It finally rained in Florida Monday, but the areas that needed it the most missed out.
Many Florida cities have had little or no rain in over a month, resulting in an expansion of drought conditions across most of the Florida Panhandle and sections of North Florida.
A nearby weak weather system triggered numerous rounds of showers and thunderstorms Monday, but they primarily affected areas farther south.
Radar estimates and numerous ground-truth reports indicate that 3 to 5 inches of rain fell over portions of the Jacksonville metro area Monday, with 5.36“ observed at the Mayport Naval Station gauge. Pockets of heavy rain were also observed across the rest of the peninsula from Gainesville to Orlando Monday afternoon. The National Weather Service in Jacksonville tweeted a lengthy list of preliminary reports at 9:15 pm ET.
Penascola and Tallahassee received no measurable rain at their official climate reporting sites during the month of September. Gainesville had a top 10 driest month. Even places over the Florida Peninsula, which had a wet summer, saw a noticeable drop off in rain during the second half of the month. For example, Orlando, Tampa, Miami, and Fort Myers all officially received between 0.90“ and 1” of rain during that same period. Meanwhile, on Florida’s southwest coast, a measly 0.04“ fell in Naples. All of these numbers are a fraction of what these cities typically receive during late September.
Those who are looking for additional rain in South Florida will likely receive their wish this week, but the wetter pattern will not extend to the areas that need it the most. A weak area of low pressure will move across the southern half of the state Tuesday, while at the same time, a cold front will slowly approach from the north. These two weather systems are forecast to produce anywhere from 1/2“ to as much as 2” of rain over central and southern sections of the Peninsula, according to the latest forecast from NOAA’s Weather Prediction Center.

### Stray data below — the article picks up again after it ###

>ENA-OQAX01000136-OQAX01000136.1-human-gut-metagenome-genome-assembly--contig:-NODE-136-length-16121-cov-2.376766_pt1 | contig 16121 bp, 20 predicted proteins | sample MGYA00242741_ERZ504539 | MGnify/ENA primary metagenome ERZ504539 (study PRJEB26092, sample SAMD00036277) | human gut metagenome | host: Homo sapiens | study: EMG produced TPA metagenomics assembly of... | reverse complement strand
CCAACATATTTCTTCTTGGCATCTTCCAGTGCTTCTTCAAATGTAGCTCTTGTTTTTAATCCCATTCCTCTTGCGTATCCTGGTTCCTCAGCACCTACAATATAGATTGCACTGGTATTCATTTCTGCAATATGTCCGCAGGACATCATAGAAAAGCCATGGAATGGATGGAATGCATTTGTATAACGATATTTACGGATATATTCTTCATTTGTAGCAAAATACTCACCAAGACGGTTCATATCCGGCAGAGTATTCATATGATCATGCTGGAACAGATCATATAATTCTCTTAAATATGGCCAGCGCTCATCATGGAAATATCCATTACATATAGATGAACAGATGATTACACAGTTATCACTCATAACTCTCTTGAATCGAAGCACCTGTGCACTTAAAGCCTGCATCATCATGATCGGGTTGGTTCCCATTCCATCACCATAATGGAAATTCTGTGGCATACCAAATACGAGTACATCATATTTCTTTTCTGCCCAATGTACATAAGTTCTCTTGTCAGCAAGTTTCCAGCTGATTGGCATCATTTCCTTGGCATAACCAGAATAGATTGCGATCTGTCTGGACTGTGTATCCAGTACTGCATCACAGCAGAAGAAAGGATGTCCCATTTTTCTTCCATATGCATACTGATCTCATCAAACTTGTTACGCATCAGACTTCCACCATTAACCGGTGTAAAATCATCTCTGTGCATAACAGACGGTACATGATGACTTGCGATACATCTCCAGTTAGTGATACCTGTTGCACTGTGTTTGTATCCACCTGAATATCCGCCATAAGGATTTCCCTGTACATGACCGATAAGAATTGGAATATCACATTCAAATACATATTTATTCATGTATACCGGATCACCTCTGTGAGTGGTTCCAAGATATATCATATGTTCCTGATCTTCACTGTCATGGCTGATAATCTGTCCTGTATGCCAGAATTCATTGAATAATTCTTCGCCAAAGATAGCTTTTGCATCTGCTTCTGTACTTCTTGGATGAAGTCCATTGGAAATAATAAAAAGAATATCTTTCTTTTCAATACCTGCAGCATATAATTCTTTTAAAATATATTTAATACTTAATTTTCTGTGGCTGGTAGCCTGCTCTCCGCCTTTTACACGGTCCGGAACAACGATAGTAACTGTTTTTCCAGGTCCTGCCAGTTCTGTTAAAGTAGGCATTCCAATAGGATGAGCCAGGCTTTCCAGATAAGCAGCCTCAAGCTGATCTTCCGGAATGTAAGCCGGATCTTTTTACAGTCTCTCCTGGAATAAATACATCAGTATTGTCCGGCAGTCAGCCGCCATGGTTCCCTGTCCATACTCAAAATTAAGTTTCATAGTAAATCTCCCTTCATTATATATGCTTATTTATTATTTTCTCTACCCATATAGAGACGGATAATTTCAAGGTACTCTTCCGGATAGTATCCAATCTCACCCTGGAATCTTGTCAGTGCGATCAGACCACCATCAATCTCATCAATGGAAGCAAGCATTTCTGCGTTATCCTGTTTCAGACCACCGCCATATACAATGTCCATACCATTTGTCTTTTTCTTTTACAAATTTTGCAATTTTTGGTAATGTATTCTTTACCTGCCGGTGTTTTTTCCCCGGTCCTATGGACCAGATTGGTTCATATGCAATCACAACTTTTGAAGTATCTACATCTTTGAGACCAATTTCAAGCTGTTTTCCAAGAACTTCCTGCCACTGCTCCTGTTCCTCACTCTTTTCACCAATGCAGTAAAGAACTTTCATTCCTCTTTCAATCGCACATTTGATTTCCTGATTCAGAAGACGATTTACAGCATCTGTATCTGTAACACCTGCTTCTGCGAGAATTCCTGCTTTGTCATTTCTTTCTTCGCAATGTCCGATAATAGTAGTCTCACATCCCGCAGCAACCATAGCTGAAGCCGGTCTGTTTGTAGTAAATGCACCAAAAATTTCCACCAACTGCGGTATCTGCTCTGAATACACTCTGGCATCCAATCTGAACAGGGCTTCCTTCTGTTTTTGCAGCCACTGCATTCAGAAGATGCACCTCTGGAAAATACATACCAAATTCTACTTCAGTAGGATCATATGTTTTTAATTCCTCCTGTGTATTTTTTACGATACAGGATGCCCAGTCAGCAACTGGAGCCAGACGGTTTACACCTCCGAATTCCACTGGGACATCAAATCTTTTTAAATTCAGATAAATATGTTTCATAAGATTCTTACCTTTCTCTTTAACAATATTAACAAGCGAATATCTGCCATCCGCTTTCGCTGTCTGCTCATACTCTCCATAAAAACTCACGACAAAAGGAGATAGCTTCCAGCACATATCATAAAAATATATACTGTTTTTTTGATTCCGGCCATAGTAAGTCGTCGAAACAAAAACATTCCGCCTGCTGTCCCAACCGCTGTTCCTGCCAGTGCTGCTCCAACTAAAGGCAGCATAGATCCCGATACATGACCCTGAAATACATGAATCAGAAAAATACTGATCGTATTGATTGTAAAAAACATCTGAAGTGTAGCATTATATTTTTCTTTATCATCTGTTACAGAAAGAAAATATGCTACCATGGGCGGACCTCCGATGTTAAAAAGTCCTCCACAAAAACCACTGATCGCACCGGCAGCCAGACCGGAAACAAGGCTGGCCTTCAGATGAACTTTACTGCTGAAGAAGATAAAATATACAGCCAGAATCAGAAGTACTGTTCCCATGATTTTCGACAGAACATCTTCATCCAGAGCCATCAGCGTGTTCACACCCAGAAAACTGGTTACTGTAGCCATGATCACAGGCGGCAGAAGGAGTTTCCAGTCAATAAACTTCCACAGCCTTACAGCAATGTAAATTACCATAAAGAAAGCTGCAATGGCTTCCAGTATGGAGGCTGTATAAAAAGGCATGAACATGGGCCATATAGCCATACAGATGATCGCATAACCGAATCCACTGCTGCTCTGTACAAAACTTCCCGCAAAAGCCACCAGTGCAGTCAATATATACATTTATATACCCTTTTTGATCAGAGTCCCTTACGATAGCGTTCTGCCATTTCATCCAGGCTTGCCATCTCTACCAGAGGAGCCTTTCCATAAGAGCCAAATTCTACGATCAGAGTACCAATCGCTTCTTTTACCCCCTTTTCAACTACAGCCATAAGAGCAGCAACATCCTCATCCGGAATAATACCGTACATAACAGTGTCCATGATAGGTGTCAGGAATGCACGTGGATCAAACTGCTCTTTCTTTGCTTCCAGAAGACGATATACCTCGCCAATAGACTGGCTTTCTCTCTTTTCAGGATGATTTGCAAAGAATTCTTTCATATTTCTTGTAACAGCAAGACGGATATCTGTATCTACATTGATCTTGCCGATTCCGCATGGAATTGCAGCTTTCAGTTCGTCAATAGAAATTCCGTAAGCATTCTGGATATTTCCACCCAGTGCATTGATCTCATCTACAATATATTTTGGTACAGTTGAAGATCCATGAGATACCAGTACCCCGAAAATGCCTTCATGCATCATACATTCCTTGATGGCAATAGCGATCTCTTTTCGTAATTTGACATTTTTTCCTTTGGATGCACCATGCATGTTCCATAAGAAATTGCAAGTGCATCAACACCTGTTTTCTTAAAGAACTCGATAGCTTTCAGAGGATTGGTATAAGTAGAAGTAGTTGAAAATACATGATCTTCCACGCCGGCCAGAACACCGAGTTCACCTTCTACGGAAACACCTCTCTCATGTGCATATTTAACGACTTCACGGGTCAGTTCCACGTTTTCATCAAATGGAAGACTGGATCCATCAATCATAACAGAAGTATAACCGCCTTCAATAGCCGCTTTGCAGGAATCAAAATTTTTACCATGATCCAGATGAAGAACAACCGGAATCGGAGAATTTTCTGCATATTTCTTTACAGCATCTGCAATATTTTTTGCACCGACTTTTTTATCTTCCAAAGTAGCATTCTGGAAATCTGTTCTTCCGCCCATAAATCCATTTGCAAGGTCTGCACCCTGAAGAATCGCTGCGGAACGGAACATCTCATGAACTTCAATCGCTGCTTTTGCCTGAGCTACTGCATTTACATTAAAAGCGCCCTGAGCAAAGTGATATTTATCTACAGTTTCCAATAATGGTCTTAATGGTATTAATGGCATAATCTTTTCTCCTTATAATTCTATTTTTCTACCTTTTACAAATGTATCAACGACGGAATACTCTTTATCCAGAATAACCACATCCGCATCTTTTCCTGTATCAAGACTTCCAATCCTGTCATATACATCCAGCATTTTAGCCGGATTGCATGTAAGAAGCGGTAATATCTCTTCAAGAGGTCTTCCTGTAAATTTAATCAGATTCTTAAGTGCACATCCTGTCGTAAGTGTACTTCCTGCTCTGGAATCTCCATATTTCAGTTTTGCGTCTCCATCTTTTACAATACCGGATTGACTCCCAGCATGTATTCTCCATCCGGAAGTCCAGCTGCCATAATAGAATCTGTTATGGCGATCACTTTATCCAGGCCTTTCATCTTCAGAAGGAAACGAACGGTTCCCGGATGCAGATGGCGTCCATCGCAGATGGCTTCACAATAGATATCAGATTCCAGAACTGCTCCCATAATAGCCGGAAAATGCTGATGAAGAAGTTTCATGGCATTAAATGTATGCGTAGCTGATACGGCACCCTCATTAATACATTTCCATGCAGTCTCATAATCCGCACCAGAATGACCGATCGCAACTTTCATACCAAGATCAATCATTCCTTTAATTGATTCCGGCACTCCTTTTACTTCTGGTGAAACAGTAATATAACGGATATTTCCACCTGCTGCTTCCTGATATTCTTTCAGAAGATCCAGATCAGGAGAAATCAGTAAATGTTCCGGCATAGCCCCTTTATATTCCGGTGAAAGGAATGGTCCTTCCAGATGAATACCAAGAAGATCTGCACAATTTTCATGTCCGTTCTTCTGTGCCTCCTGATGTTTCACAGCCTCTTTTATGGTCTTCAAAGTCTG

The center says a few pockets of flash flooding are not out of the question over the metro areas of South Florida through Tuesday, particularly if heavy showers pass over the same areas frequently.
The Florida Panhandle and Big Bend — which need the rain most of all — are expected to have the least in the coming days. The last few drought monitors have seen a notable worsening of the drought conditions. Much of the I-10 corridor is in a “moderate drought”, and pockets of “severe drought” conditions have cropped up near Lake City and Tallahassee based on NOAA’s most recent update.
Rainfall amounts over the next week are projected to be less than 1/2“ in these areas. There is a distinct possibility that a few places will go another week with no rain at all, which would lead to a worsening and expansion of the ongoing drought.
Even though the dominant heat ridge that has been producing record highs over North Florida is flattening and weakening, the upper air winds are forecast to blow from the west over a long distance. These winds effectively cut off the Florida Panhandle from a consistent moisture feed from the Gulf of Mexico. The main storm track from the mid-latitude westerlies is likely to stay well north of the state, which means there are no signs the drought will break any time soon.